Tuesday, that hero was Joe Thornton. Thornton’s 400th career goal came 13 seconds after Joe Pavelski tied the game at four, and carried us all through the six-minute denouement before the credits rolled. Thornton became the seventh player in NHL history to play 1500 games, score 400 goals, and record 1000 assists. We all know Jumbo is a legend, but these kinds of milestones are welcome signposts.

The primary target of head coach Peter Deboer’s ire (seemingly chosen by dartboard at this point) was Antti Suomela who, despite scoring a beautiful goal generated by a dogged fore check, was held to 6:35 of ice time in the tilt. Marcus Sorensen scored a goal and added two assists for third star honors and Erik Karlsson recorded his 400th assist, becoming the 13th defenseman in NHL history to hit the milestone. The Sharks’ win bumped them back up to first in the division coupled with the Vancouver Canucks’ 5-3 loss in New York to the Islanders.

Victory did not come without sacrifice, however: Tomas Hertl left the game midway through the second period after recording his 100th career assist and 14th point in 11 games earlier in the contest. The Sharks (and we!) should know more about Hertl’s status later today, but until then, he’s classified as day to day. Again.

How sustainable is Toronto’s success?

While their 12-6-0 record is impressive, much like the recently downed Predators, Toronto’s success is built on some questionable underlying numbers. The Leafs hold a less than ideal 49.34 percent shot attempt share at five on five, a number that is countered by their 1.032 PDO. PDO is the sum of two numbers, and while their shooting percentage of 9.98 may be at least partially explainable by the insane amount of talent in the forward corps, their .931 save percentage is likely to regress as the season wears on.

The Sharks will need to hold the Leafs to five on five play for that to matter, however, as Toronto’s 92.4 (!) percent shot attempt share at 5-on-4 leads the league. With a top power play unit starring Tavares, Kadri, Marleau, Rielly, and Marner, it isn’t hard to see why. Yikes.

Will the Sharks ever solve Frederik Andersen?

Andersen is the largest reason for the Leafs’ aforementioned .931 save percentage at even strength, as the former Anaheim Duck holds a .938 on the season. Unfortunately, his numbers against the Sharks are even more impressive. Since joining the Leafs in 2016, Andersen holds a .947 save percentage against San Jose, along with a 1.93 goals against average. The fact that that is somehow paired with a 1-2-1 record speaks to a Toronto team with much less firepower than this one boasts. If our good teal boys want to pull two points down from this tree, they’ll have to put more than two goals past the Great Dane.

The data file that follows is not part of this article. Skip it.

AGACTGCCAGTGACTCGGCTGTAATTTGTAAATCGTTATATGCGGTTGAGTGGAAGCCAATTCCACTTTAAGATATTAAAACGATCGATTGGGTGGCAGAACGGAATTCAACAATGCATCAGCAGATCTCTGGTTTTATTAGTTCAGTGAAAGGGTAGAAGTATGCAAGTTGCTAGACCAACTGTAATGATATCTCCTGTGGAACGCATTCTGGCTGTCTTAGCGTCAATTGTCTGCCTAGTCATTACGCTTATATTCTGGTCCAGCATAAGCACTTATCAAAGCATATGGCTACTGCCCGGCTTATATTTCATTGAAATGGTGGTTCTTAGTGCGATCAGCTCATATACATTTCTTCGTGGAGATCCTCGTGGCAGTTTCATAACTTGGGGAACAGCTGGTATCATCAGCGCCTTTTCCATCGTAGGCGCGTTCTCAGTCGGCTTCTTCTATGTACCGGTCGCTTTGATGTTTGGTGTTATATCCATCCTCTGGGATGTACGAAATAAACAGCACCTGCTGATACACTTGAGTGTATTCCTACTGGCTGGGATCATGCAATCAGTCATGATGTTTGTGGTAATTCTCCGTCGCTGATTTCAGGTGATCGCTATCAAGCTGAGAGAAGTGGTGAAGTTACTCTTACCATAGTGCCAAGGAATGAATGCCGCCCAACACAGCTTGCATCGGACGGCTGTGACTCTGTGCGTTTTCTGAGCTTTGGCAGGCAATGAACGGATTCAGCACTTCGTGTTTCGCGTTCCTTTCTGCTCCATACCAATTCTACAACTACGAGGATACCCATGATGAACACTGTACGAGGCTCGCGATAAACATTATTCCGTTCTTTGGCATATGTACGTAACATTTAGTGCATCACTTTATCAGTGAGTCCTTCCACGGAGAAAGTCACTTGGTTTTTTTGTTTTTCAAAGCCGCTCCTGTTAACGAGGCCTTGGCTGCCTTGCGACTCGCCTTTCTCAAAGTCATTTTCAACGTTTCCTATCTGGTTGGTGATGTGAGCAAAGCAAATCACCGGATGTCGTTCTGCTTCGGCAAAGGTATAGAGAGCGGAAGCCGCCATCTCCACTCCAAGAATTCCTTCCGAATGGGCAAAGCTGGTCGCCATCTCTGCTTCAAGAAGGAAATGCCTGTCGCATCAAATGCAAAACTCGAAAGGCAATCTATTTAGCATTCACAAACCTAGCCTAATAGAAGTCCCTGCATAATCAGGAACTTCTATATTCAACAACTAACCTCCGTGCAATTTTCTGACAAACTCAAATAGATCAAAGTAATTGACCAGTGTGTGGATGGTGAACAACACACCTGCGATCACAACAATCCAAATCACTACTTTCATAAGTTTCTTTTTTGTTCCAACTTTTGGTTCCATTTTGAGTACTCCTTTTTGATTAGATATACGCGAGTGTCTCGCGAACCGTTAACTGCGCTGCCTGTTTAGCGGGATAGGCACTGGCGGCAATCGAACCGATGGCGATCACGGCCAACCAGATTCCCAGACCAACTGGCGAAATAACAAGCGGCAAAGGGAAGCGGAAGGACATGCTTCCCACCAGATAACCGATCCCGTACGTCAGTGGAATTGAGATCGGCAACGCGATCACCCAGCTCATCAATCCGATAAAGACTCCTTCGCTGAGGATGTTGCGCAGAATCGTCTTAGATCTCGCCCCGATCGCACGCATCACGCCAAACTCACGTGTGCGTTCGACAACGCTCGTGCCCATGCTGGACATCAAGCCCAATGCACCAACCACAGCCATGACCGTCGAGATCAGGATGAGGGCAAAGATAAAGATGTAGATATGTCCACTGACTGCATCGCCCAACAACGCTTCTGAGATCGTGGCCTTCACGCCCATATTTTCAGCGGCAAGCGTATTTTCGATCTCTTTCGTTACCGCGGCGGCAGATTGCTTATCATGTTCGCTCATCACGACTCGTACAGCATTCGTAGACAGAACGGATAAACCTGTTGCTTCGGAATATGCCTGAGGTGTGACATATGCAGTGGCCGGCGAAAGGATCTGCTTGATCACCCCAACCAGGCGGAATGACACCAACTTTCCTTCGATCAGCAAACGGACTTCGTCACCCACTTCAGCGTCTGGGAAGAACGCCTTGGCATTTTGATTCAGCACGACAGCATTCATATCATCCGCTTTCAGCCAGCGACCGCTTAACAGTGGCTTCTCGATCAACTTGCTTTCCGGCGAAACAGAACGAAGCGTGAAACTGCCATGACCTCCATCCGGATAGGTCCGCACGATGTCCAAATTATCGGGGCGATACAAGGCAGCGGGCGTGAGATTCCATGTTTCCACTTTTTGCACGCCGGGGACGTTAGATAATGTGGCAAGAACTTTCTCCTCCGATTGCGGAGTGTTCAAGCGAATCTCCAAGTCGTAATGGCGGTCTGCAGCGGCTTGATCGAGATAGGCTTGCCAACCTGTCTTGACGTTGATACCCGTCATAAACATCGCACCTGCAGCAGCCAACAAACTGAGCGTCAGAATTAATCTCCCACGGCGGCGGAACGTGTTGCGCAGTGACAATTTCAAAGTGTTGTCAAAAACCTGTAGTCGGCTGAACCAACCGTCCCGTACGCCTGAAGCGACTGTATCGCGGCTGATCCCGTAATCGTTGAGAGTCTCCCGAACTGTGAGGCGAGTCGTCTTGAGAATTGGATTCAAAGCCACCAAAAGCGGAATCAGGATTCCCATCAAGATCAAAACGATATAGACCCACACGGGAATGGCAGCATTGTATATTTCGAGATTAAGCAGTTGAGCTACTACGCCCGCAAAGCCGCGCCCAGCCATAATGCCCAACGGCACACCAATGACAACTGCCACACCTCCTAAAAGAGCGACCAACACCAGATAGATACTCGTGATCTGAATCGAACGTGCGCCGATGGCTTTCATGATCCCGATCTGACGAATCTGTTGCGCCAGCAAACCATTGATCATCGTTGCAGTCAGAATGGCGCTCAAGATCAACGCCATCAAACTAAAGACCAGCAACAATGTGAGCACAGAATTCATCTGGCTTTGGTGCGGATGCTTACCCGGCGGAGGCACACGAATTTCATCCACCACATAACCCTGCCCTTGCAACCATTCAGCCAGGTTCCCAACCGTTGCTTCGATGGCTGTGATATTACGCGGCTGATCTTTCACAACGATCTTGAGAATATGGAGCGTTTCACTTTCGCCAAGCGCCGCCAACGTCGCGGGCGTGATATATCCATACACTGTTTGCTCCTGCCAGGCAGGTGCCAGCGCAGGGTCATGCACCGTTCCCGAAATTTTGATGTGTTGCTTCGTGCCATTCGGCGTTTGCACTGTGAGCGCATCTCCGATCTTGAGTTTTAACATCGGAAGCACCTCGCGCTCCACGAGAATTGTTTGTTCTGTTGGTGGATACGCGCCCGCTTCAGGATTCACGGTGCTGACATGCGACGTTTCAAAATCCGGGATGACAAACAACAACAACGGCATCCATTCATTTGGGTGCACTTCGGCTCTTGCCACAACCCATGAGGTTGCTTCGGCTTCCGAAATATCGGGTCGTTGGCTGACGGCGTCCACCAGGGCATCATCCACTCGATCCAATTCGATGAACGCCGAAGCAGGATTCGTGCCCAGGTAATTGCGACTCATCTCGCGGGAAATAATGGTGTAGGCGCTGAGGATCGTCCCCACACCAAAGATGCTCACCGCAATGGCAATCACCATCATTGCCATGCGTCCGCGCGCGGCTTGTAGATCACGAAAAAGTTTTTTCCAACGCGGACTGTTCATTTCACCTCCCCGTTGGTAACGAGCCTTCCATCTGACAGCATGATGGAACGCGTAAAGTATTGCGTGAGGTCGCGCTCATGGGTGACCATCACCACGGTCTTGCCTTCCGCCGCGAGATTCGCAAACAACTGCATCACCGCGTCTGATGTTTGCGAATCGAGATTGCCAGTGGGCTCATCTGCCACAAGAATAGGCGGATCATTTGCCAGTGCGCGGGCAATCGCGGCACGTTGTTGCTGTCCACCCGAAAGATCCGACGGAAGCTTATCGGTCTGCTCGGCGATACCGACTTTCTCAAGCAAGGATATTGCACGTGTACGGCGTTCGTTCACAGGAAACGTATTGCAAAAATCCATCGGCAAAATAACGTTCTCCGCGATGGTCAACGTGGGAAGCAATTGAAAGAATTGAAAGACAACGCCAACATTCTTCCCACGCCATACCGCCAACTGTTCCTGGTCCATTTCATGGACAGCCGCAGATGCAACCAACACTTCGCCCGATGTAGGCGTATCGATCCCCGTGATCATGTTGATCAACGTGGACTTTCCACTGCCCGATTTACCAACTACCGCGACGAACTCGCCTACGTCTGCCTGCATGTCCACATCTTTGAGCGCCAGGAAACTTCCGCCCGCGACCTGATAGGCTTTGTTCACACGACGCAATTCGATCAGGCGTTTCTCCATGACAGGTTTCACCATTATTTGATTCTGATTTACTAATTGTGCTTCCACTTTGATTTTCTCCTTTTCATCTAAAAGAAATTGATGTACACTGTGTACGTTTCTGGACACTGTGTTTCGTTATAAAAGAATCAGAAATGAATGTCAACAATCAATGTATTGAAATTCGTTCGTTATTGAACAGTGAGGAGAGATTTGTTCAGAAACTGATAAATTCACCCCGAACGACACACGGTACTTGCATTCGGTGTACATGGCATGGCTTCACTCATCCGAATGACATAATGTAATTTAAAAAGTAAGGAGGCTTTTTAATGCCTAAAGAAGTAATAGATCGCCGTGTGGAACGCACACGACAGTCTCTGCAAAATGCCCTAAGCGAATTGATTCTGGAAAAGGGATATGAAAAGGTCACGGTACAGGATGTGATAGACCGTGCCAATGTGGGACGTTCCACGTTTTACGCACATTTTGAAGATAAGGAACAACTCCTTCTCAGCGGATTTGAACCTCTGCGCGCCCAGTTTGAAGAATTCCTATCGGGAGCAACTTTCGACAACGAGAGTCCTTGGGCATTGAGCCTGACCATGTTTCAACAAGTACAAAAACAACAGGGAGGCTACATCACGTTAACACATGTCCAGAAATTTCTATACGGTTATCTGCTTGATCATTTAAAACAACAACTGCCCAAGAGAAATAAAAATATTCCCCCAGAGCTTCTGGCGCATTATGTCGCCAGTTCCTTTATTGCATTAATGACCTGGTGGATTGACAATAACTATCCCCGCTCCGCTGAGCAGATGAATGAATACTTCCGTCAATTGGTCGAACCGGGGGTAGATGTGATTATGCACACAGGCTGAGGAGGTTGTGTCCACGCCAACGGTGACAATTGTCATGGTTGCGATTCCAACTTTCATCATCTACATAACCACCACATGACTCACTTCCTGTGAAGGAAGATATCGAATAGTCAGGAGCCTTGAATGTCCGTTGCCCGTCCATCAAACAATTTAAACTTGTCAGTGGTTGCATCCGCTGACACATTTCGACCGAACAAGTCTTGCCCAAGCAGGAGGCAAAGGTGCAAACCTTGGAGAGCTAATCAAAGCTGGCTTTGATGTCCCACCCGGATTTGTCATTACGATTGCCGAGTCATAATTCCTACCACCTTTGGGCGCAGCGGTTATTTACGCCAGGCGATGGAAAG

Can the Sharks prevent the Leafs from locking down an early lead?

And they may have to do it fast. The Maple Leafs have some absurd statistics regarding protecting early leads. The Buds are 7-0-0 when scoring first this season, 7-0-0 when leading after one period and 9-0-0 when leading after two frames.  If the Sharks want to best the best tonight, they’ll have to score early or often. Or both. Both would be ideal.

Bold prediction: Toronto is the only team left in the NHL who have yet to record an overtime loss. After scoring a hat trick in regulation, Marleau will score in the shootout only for the Leafs to be bested by Sorensen and Erik Karlsson, leading San Jose to a 9-8 win. Unfortunately for Karlsson, this does not count as his first Sharks goal and the wait drags agonizingly on.

The Maple Leafs are right back in action tomorrow, facing the Ducks in Anaheim at 7:00. The Sharks host the St. Louis Blues at home on Saturday at 7:30.